The Upset of the Year is an interesting award, as the biggest shocks are rarely had at the top of the sport, and the results that immediately spring to mind, whilst surprises, are rarely the biggest upsets. What we mean by that is the bouts that go against the odds and stick out in our memory are upsets, but often it's less high profile bouts that are the biggest betting surprises. And we think the biggest upset, by definition, should be the upset that is most surprising to the bookies.
One thing 2021 had a lot of was betting upsets, right across the world and all over the weight classes. We saw Can Xu suffer a shock loss to Leigh Wood at Featherweight, Tursynbay Kulakhmet come up short against Juan Carlos Abreu at 154lbs, Mahammadrasul Majidov suffer a shocking KO1 loss to Andrey Fedosov and of course Kenshiro Teraji have his reign at 108lbs ended by Masamichi Yabuki.
The biggest shock however wasn't any of those bouts. Instead it was an under-card bout on June 27th that saw Filipino journeyman All Rivera defeat the then unbeaten Omar Juarez, via a majority decision.
Rivera had once promised a lot, his 2016 win over Shinya Iwabuchi showed what he could do, but since then he has struggled to keep any form and was 5-3 in his previous 8 with a notable KO1 loss to Malik Hawkins and a wide decision loss to Rances Barthelmy just 5 months earlier. In fact Rivera had scored just a single win in since the start of 2019, and that was against the very poor Rodel Wencelsao.
Juarez on the other hand was 11-0 and showing what he could do at a decent level. He looked like a future contender and started as an almost unbackable favourite whilst seeking his 5th win in 12 months. He was such a betting favourite that Rivera was a +1500 under-dog.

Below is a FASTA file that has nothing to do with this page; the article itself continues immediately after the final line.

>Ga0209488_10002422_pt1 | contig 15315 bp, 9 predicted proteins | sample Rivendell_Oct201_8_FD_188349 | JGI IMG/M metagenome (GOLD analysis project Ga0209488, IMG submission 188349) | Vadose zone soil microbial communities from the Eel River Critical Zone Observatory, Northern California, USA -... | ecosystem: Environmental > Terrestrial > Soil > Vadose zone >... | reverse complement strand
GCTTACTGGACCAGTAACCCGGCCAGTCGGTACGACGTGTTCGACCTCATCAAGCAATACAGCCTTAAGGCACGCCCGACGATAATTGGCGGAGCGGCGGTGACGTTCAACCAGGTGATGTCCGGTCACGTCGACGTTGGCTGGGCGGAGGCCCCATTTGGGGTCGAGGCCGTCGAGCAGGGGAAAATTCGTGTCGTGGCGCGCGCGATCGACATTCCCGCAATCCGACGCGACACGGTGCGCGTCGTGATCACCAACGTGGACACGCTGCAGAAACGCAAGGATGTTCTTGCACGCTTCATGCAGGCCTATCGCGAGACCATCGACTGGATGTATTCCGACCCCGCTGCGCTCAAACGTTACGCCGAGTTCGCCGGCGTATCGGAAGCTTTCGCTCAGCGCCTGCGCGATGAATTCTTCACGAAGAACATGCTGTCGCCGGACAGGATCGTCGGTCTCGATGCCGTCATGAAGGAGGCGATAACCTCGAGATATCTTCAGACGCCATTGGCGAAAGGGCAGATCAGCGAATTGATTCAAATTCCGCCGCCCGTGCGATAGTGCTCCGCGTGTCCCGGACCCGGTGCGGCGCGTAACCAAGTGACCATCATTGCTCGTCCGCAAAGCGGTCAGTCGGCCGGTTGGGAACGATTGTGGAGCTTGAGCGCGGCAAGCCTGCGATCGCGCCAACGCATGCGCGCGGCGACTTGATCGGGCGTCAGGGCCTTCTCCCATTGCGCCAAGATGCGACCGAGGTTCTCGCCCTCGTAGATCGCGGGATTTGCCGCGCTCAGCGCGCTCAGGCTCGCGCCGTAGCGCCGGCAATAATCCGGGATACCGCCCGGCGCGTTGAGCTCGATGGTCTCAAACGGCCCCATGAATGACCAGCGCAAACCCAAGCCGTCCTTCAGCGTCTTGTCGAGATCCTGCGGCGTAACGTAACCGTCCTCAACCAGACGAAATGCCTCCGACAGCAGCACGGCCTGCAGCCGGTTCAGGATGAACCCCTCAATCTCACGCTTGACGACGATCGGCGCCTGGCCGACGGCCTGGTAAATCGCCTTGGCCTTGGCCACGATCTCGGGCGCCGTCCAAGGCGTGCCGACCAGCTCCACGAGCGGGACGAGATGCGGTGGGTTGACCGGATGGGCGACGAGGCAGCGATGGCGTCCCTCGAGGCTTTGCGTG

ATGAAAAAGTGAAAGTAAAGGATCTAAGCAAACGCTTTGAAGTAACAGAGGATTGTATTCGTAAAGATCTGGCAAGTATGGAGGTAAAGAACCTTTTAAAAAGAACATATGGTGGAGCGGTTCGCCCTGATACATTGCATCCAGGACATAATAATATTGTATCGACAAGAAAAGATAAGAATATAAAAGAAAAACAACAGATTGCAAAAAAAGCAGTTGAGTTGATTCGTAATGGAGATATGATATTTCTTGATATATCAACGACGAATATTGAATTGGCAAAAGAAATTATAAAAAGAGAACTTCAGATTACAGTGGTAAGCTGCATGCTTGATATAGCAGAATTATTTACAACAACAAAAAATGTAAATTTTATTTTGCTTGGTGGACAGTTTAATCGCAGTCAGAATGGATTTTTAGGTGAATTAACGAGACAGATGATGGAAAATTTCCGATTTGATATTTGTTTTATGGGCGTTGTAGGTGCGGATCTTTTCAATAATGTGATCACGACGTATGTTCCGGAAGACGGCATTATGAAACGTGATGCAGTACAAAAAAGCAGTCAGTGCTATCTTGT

Despite the odds Rivera put in a brilliant performance, ripping up the odds, dropping Juarez en route to a majority decision, that really should have been a clear unanimous decision win.
Given our criteria of betting upsets, this was the second biggest upset world wide this year, and is a shocker that many never saw coming, and never saw happen. This was a monster upset and something we see far too often when Filipino fighters travel.
It’s fair to say that 2020 was a year of surprises, both in terms of boxing and life in general, afterall did anyone predict a pandemic heading into the year? For us the surprises came regularly through the year, and came at every in the sport. From domestic level, with prospects being shocked, national titles changing hands even world level shocks.
Due to the sheer number of upsets we had in Asian Boxing in 2020 it’s genuinely been hard to pick one as the upset of the year. Do we go with the biggest in terms of the betting? Do we go with the result that was the biggest surprise to us or do we try to find some middle line?